Economics of Teaching Yoga, Pt 2

I write this article only because, quite honestly, I promised you that I would. I wrote Part 1 of this blog in response to seeing the yoga teaching community’s response to an article that discussed the economics of being a yoga teacher – read the original article here.

In complete transparency, the part 1 of this blog stemmed from my own emotional response to the yoga community’s response to this article. (Whoa, that’s a lot of responses going on.) What I mostly heard was this: “I will not water down the traditions of yoga just to make a living – I would rather work retail.”  “I refuse to support corporate yoga studios.” “Being a yoga celebrity is selling out and un-yogic, and I admonish anyone who participates in this behavior.” “Yoga and business don’t mix.”

All of these responses I understand, and there’s a part of me that feels that way, as well.

Yet there’s also a part of me that feels otherwise.

 

Let’s keep this short, because there’s more pressing things in the world, like starvation and hunger and female mutilation.

I don’t give a shit if you teach yoga at a local studio or at a corporate studio.

I don’t give a shit if you follow the “traditions” of yoga or create your own.

(What is a “yoga tradition” anyway? There’s so many different lineages and beliefs – I feel about yoga traditions the way I feel about religious traditions. Take them on if they make sense for you personally. Leave them behind if they don’t. To me there’s no sense in keeping things the same just because that’s the way they’ve always been – shit, we’d still have slavery if that were the case. Yoga, like religion and spirituality, is a personal experience. Stop doing things just because people tell you to do it and start figuring out what works for you.)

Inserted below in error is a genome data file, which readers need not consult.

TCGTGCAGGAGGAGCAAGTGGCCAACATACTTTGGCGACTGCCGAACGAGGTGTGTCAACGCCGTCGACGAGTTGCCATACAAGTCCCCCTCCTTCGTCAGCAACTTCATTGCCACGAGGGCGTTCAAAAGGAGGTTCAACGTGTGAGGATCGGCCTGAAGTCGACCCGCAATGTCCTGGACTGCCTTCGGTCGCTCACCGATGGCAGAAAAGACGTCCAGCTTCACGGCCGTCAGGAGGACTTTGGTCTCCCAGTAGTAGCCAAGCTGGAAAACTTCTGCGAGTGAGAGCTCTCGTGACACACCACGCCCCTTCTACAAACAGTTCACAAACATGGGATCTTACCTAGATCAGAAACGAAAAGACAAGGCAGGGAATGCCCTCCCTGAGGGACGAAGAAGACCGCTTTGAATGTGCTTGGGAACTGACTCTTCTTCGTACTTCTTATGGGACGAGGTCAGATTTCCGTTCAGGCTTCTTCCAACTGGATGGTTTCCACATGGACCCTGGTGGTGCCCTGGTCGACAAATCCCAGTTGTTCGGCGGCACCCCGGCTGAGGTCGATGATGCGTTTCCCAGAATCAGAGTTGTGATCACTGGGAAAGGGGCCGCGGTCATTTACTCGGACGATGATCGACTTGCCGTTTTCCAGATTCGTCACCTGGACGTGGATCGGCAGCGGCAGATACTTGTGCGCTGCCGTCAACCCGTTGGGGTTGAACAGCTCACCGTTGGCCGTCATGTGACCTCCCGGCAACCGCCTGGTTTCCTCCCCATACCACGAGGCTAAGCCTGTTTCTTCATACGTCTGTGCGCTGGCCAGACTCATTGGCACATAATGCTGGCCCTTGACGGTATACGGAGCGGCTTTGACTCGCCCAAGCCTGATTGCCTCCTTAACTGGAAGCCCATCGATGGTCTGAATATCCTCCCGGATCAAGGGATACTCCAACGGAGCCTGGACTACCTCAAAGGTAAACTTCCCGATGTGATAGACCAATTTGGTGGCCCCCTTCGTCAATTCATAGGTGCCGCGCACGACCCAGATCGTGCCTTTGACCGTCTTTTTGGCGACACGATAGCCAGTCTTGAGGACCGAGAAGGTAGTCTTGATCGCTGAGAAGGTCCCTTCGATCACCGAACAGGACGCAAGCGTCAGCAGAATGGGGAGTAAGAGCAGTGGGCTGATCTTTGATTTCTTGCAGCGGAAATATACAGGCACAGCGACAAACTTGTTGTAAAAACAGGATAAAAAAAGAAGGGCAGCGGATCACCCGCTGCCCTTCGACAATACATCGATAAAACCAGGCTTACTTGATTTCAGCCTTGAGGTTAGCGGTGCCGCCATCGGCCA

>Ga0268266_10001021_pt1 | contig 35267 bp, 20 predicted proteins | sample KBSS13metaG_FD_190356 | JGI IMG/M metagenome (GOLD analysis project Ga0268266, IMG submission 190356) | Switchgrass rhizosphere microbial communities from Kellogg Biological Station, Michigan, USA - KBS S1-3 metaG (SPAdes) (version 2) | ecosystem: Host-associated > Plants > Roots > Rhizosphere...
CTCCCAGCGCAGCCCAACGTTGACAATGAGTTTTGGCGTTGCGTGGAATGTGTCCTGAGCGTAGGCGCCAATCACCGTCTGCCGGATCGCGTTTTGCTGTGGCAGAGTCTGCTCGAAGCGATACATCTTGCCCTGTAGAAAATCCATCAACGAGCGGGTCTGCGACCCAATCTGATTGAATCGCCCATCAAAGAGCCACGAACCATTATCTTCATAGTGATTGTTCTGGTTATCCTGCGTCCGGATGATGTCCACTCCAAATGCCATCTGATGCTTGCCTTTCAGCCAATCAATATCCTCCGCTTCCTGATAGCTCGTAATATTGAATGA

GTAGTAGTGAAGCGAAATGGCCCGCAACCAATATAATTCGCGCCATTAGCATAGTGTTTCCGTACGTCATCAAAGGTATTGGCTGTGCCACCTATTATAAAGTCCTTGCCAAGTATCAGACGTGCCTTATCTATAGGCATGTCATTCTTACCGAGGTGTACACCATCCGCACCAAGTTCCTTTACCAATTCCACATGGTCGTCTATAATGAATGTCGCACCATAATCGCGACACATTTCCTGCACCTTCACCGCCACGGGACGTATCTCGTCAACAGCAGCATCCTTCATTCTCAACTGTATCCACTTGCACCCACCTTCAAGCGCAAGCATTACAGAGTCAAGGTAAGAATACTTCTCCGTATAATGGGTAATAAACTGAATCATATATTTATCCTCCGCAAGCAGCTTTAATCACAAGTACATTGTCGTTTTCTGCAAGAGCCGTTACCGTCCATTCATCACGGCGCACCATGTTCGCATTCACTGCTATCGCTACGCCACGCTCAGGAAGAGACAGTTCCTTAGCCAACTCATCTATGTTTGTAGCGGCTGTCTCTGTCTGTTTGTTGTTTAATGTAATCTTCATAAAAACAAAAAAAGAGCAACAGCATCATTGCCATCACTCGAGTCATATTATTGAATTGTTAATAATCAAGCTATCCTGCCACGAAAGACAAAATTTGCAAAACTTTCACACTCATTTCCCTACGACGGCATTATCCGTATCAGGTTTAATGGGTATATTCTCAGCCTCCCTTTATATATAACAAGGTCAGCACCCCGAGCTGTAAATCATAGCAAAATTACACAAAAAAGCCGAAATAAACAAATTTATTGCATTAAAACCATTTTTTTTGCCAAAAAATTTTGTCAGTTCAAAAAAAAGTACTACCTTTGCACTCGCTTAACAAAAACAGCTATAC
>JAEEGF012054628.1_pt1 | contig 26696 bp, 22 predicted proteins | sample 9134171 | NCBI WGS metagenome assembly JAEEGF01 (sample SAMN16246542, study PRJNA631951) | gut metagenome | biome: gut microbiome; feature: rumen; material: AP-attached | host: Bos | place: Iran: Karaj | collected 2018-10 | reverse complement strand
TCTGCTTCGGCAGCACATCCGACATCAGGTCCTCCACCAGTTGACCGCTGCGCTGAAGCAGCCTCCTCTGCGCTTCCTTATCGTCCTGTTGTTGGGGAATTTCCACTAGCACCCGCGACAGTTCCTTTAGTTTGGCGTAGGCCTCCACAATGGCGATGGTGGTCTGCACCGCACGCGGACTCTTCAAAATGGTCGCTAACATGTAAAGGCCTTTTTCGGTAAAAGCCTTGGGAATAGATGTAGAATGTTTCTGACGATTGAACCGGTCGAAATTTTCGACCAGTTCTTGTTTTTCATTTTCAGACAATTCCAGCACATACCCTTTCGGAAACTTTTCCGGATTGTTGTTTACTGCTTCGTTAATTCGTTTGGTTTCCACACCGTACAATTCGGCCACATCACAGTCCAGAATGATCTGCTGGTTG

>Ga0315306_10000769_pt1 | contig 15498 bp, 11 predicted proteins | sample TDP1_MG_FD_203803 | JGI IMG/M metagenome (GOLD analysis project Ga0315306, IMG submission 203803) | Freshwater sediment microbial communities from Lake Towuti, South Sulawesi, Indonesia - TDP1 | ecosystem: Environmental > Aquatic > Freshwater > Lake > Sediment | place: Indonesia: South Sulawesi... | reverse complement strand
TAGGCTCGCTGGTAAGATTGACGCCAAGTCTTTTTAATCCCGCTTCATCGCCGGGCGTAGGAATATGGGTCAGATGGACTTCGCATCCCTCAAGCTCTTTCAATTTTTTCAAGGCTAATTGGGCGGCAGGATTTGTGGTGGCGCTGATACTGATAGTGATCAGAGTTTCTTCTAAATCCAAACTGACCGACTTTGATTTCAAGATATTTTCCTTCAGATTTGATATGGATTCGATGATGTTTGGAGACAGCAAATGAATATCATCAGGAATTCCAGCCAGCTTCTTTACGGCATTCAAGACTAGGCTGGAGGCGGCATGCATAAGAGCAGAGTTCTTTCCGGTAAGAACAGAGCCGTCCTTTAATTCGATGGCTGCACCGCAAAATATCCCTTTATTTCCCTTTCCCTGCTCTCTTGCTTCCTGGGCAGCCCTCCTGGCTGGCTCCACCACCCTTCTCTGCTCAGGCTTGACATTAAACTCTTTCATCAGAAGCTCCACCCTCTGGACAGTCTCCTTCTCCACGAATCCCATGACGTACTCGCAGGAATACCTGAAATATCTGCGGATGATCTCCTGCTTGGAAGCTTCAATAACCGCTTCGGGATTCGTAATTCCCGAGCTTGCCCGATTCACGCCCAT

I don’t give a shit if your dream is to become a yoga celebrity – or if you already are a yoga celebrity.

I don’t give a shit if you only practice yoga because you want a better looking ass.

Or if you only practice yoga to improve your golf game.

Or if you practice to connect to a spiritual power.

Or if you practice to help heal your grief.

Or if you practice because it’s the only hour a week you get to be away from your children and have some quiet.

Or if you practice because you’re depressed and your therapist recommended yoga but you don’t really get it.

Or if you practice because that hot girl you work with does yoga and you want to impress her with your Warrior poses.

Who says these are wrong reasons to practice yoga? And who became the almighty judgement bearer when it comes to how you practice – or why you practice – or where you practice – yoga? Yoga is just yoga. Do it or don’t do it. Teach it or don’t teach it. There have been many spiritually enlightened people who never did yoga once. And there’s been really terrible people who have done – and taught – yoga, too.

It’s the same with religion, and with anything else. Make a decision that aligns for you personally, whether that’s for your business, your practice, your teaching, or your life. Leave behind judgement for those who do things differently.

That’s all.

About the Author

Posted by

Amie is a human. She teaches yoga and writes and writes about yoga. She is not perfect, and she embraces her imperfections and writes about them here: www.amyisahuman.com.

Categories:

Blog, On Yoga, Uncategorized

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